In many practices images – pictures – are used to help you relax, or to enhance your confidence or compassion for instance. In contrast, the Alexander Technique practice of giving yourself directions – thinking in an intentional way to promote positive changes in our coordination – is rooted in being quite specific and literal about what we want, or do not want, to happen in our body. We might think “I am allowing my back to lengthen and widen” or “I am not compressing my back” for instance.
Using images (a mental “picture!”), on the other hand, rather than “real” directions, has had a pretty bad rap in the Alexander Technique community, although I’ve noticed that most of us do sneak a few in there once in a while! Renowned Alexander teacher, Marjory Barlow (1915-2006) is remembered as saying on her training course for Alexander Technique teachers, things like:
“The head can be free on the top of the spine like a ping pong ball playing on the top of a fountain.”
“Imagine you’re carrying blown eggshells in your armpits – you don’t have to look like a penguin.” *
It is my understanding that Barlow, who was the niece of F.M. Alexander (the developer of the Alexander Technique), was quite particular about using traditional Alexander Technique directions (“Let your neck be free, to let your head go forward and up, to let your back lengthen and widen.”) so I find it very interesting that even she would use images sometimes.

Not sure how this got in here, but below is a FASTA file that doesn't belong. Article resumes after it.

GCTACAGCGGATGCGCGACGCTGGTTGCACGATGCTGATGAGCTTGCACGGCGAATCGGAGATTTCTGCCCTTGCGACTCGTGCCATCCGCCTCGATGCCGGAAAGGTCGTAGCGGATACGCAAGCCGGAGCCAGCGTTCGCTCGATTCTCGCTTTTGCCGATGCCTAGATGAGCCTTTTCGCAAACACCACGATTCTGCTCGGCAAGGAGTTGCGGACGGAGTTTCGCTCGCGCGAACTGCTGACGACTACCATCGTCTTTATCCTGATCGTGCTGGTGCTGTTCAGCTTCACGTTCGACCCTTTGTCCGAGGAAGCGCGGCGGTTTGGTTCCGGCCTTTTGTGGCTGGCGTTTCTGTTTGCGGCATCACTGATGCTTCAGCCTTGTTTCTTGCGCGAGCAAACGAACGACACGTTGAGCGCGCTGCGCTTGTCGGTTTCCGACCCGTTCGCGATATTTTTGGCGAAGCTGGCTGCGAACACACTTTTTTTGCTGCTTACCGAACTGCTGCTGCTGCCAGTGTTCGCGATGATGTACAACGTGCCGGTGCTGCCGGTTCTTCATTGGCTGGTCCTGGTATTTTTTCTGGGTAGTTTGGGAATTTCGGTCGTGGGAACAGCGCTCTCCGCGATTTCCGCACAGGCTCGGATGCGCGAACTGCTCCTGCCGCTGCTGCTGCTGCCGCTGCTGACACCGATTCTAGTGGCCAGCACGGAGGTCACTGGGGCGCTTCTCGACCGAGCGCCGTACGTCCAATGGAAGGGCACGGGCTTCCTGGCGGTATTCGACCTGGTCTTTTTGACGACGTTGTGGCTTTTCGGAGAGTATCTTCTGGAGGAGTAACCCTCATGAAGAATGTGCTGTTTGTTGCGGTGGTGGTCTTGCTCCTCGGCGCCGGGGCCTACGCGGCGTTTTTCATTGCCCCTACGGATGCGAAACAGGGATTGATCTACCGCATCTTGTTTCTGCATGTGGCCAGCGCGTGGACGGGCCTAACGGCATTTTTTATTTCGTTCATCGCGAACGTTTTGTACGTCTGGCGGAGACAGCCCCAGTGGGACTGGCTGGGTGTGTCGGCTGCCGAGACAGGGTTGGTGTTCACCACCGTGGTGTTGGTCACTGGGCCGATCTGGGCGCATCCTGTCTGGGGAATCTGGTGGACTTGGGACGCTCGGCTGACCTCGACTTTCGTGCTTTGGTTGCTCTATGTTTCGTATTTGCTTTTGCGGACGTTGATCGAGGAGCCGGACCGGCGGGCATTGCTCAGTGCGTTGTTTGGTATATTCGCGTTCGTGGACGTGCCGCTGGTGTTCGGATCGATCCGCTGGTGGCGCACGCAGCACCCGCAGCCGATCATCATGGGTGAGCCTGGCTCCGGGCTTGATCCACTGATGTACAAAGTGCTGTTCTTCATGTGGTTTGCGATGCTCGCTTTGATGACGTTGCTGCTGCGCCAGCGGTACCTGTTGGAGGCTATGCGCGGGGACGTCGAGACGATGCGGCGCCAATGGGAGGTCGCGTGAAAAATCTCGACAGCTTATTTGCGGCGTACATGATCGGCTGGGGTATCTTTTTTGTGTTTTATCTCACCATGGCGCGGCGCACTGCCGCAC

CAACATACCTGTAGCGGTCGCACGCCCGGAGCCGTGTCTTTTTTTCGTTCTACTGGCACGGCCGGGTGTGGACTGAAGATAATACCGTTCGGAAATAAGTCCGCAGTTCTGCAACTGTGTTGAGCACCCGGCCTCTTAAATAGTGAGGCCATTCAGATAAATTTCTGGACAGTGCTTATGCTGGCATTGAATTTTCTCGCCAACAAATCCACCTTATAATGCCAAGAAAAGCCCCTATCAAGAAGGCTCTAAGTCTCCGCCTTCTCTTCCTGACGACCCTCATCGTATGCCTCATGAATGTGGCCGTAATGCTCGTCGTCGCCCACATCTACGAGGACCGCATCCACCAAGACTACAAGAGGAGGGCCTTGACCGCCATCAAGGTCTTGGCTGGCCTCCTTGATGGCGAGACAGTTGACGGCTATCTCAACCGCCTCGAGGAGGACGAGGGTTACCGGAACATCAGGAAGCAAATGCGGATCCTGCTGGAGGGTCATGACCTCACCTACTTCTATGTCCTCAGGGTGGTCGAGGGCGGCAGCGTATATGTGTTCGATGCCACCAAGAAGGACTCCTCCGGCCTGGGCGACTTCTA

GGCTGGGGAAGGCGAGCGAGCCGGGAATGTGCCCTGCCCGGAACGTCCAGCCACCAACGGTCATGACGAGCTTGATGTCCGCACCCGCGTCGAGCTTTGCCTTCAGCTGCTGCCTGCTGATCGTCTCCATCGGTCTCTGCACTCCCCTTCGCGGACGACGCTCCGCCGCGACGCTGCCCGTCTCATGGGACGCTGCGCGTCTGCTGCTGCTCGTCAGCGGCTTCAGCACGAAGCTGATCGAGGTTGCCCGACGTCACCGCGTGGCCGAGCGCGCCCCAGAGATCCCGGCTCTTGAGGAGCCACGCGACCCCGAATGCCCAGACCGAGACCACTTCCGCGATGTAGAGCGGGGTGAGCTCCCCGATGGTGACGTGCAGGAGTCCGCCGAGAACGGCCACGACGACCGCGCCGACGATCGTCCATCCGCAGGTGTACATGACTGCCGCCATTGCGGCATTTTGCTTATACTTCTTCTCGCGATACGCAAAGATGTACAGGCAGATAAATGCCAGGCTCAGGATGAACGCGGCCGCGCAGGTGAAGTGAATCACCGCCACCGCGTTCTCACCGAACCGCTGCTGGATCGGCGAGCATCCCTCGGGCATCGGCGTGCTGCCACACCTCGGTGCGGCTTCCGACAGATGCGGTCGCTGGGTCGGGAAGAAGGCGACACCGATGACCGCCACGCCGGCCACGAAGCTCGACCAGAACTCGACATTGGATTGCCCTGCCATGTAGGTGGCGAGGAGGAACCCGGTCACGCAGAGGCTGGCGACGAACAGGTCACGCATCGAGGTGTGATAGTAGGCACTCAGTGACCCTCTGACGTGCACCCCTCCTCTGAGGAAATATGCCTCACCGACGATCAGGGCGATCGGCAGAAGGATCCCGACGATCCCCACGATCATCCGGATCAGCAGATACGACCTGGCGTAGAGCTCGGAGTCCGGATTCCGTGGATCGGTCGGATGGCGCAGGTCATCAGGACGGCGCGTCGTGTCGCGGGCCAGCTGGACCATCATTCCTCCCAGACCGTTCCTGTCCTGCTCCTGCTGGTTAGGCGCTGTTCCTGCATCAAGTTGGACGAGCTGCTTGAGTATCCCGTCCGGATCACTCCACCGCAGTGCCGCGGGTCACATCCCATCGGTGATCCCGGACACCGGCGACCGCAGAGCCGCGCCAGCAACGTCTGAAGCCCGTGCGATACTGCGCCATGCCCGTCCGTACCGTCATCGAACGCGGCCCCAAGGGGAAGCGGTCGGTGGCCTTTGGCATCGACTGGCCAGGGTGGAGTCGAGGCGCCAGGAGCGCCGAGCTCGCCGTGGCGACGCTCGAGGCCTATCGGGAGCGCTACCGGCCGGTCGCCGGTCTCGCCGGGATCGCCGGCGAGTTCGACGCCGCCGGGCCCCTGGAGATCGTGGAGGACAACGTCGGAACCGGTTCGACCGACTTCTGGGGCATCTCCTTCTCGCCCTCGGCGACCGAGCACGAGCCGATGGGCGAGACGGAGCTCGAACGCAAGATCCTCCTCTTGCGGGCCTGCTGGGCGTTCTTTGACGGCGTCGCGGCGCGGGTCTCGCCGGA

I recently worked with a student who was having trouble letting go of the muscles in her back (so it could “lengthen and widen”). I finally suggested she think her back “smiling” and suddenly she was letting go! Not only that she was smiling too! How do you feel if you think of your back smiling?
Apparently Marjorie Barstow (1899-1995), another famous Alexander Technique teacher, is noted for saying, “Learn to laugh at yourselves: you always move better with a smile.” This seems to tie right in with my “smiling back” image.
So, is a picture worth a thousand words?
In my experience, the answer is a resounding, “Occasionally!” I’ve learned that using an image can sometimes be the key in helping a student understand the intent of a specific direction and can be a very useful way for them to think – or direct – at times. While I don’t use a lot of images, for some people they can be extremely helpful.
Did you try out any of the ideas of ways to think I’ve suggested here? I’d love to hear your experiences. Do you have certain images that you find particularly helpful?